The start-up and venture capital culture in Montana is unique compared to others because it embodies Montana culture. This state has a long history of independence and do-it-yourself attitude starting with different homesteading acts attracting and retaining only the hardiest of folks who became the founding residents in 1889.
People who decide to live here are seasoned by the elements and pushed to new limits by the aggressive landscape. Individuals don’t survive, communities do. That casts a unique start-up and venture capital investing culture built around people and relationships with a focus on integrity, diligence, practicality, independence, fortitude, punctuality, and cooperation.
5. A lot of start-up communities thrive because they have been able to develop a self-sustaining ecosystem, which develop, nurture and help newer businesses. We’ve seen this develop in Bozeman. How can we expand this so it has a larger impact across the state?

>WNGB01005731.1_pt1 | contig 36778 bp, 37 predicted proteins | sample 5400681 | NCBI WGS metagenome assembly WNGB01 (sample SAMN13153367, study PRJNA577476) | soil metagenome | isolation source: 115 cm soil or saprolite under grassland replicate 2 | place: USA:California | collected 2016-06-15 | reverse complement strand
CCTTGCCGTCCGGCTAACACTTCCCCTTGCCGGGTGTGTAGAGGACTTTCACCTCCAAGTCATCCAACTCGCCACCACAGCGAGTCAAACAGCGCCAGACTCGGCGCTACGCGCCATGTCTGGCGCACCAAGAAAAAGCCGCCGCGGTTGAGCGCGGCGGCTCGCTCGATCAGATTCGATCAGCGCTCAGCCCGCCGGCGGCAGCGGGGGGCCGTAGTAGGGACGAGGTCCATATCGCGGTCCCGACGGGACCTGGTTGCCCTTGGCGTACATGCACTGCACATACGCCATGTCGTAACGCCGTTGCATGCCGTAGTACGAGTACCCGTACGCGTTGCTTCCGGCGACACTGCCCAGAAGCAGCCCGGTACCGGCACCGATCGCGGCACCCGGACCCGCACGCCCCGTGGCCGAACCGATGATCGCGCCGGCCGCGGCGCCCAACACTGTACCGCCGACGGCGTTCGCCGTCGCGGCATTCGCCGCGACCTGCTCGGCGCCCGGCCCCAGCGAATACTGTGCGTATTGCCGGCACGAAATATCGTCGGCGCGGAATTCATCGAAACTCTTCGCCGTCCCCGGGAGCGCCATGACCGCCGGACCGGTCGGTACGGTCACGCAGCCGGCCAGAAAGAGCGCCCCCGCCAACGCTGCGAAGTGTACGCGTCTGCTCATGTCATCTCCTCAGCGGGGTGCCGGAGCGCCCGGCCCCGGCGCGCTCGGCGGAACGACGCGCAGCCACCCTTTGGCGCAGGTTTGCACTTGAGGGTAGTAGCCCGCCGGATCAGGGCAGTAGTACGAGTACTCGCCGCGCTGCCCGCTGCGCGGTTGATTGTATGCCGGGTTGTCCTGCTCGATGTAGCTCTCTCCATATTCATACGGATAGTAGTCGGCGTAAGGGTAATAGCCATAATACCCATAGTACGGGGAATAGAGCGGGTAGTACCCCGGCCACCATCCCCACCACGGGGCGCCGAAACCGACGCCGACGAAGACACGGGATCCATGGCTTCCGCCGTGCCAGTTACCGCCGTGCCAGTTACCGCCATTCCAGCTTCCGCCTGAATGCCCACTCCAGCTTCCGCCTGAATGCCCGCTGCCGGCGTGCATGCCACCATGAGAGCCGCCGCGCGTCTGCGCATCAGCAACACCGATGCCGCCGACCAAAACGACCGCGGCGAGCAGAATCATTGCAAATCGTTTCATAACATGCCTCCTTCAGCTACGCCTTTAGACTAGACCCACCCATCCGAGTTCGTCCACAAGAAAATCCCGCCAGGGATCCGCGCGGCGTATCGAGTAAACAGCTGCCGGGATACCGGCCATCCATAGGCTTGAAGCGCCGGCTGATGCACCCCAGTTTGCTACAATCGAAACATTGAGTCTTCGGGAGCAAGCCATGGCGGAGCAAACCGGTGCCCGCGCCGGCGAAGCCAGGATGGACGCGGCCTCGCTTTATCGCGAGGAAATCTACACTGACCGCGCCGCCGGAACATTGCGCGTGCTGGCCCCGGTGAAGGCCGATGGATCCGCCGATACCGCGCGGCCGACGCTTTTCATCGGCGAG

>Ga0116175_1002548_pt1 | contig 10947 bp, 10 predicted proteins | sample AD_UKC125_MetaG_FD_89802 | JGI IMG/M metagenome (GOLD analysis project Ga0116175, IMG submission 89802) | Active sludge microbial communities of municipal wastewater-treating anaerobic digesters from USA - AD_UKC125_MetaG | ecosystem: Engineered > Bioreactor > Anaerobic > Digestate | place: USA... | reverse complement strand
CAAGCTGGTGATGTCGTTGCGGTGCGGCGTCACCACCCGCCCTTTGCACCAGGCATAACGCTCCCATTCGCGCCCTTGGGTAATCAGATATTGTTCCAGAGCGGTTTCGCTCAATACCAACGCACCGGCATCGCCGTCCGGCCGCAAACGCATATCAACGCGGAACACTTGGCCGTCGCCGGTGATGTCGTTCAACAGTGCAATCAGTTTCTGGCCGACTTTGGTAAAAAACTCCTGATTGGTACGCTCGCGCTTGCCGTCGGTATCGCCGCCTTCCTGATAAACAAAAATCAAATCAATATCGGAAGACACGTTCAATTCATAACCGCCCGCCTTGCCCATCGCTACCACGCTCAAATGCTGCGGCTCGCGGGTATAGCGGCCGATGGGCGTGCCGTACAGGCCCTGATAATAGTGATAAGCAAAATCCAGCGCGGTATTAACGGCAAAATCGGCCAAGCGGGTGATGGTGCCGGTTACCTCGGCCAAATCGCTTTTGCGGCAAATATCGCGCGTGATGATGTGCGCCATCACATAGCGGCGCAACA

I think we are starting to see the beginnings of self-sustaining ecosystems across the state. Bozeman may appear to be further ahead than others, but look to places like Missoula, Hamilton, Whitefish, and Butte, and you will see amazing people working on developing support structures to help nurture and grow new businesses.
I also believe that when we define self-sustaining ecosystems with small geographic boundaries we put false constraints on potential. For instance, San Jose is home to one of the most successful self-sustaining start-up ecosystems in the United States (Silicon Valley). San Jose has a population roughly equal to the population of Montana.
I believe there is great potential for our 1M people to have just as much economic impact and for the cities in our state to work together as part of a Montana based ecosystem, where mentors, capital, and technical talent flow to places where people least expect it.
6. What skills do you see lacking in Montanans who seek capital?
I don’t necessarily see a lack of skills in Montanans who seek capital, but sometimes there is a simple information gap in the purpose of venture capital. It’s not something specific to Montanans either, it’s generally a foreign concept to those who haven’t experienced it before.